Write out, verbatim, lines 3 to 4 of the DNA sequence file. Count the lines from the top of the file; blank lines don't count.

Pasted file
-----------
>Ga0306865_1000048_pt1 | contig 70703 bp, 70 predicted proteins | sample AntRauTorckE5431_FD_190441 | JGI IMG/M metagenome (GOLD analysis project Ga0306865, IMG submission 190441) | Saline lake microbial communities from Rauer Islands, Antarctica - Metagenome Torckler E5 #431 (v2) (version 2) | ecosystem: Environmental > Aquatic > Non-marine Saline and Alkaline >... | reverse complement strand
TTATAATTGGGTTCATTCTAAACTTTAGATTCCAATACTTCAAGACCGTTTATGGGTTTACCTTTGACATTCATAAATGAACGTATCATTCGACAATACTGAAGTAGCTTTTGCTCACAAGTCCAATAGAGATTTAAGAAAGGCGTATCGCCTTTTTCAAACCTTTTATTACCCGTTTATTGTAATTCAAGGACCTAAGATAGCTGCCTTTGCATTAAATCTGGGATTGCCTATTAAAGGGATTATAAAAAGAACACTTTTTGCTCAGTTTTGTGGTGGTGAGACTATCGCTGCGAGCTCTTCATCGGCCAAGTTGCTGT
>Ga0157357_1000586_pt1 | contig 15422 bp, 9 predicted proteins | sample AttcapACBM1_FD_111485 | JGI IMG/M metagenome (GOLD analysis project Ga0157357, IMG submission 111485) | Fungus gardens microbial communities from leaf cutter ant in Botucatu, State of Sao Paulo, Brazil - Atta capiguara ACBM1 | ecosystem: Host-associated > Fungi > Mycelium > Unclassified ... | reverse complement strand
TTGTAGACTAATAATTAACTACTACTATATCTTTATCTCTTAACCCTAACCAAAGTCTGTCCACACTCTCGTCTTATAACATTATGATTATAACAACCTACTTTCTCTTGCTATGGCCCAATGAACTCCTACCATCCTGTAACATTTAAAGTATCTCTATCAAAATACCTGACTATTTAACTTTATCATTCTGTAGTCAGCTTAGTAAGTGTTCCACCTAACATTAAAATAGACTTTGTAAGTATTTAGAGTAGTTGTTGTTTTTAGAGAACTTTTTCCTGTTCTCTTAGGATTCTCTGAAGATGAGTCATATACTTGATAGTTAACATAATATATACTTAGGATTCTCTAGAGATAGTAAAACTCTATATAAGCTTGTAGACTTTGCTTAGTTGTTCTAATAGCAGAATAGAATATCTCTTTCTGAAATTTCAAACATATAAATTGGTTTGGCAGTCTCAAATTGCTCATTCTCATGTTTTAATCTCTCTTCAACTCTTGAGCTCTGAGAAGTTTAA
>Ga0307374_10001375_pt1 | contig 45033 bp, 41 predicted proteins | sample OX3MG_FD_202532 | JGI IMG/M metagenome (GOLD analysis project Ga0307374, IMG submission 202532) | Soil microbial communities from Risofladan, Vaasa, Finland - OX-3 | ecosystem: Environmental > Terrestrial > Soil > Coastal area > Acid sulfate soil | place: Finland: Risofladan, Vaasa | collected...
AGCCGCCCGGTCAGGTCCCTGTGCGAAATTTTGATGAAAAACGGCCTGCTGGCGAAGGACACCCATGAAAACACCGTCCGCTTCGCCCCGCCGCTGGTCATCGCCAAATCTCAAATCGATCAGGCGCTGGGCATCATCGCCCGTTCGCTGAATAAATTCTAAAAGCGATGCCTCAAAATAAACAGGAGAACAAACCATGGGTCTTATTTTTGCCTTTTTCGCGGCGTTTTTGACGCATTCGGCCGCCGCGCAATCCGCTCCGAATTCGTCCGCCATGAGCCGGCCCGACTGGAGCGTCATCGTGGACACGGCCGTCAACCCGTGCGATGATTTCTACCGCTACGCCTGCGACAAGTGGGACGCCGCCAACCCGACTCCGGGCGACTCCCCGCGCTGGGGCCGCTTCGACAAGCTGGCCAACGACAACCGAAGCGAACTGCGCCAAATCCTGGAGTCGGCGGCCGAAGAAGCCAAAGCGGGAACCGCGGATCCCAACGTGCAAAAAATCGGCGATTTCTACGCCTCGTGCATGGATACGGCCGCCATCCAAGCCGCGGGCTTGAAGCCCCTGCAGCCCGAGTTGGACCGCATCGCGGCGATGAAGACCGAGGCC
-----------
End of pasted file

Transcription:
>Ga0157357_1000586_pt1 | contig 15422 bp, 9 predicted proteins | sample AttcapACBM1_FD_111485 | JGI IMG/M metagenome (GOLD analysis project Ga0157357, IMG submission 111485) | Fungus gardens microbial communities from leaf cutter ant in Botucatu, State of Sao Paulo, Brazil - Atta capiguara ACBM1 | ecosystem: Host-associated > Fungi > Mycelium > Unclassified ... | reverse complement strand
TTGTAGACTAATAATTAACTACTACTATATCTTTATCTCTTAACCCTAACCAAAGTCTGTCCACACTCTCGTCTTATAACATTATGATTATAACAACCTACTTTCTCTTGCTATGGCCCAATGAACTCCTACCATCCTGTAACATTTAAAGTATCTCTATCAAAATACCTGACTATTTAACTTTATCATTCTGTAGTCAGCTTAGTAAGTGTTCCACCTAACATTAAAATAGACTTTGTAAGTATTTAGAGTAGTTGTTGTTTTTAGAGAACTTTTTCCTGTTCTCTTAGGATTCTCTGAAGATGAGTCATATACTTGATAGTTAACATAATATATACTTAGGATTCTCTAGAGATAGTAAAACTCTATATAAGCTTGTAGACTTTGCTTAGTTGTTCTAATAGCAGAATAGAATATCTCTTTCTGAAATTTCAAACATATAAATTGGTTTGGCAGTCTCAAATTGCTCATTCTCATGTTTTAATCTCTCTTCAACTCTTGAGCTCTGAGAAGTTTAA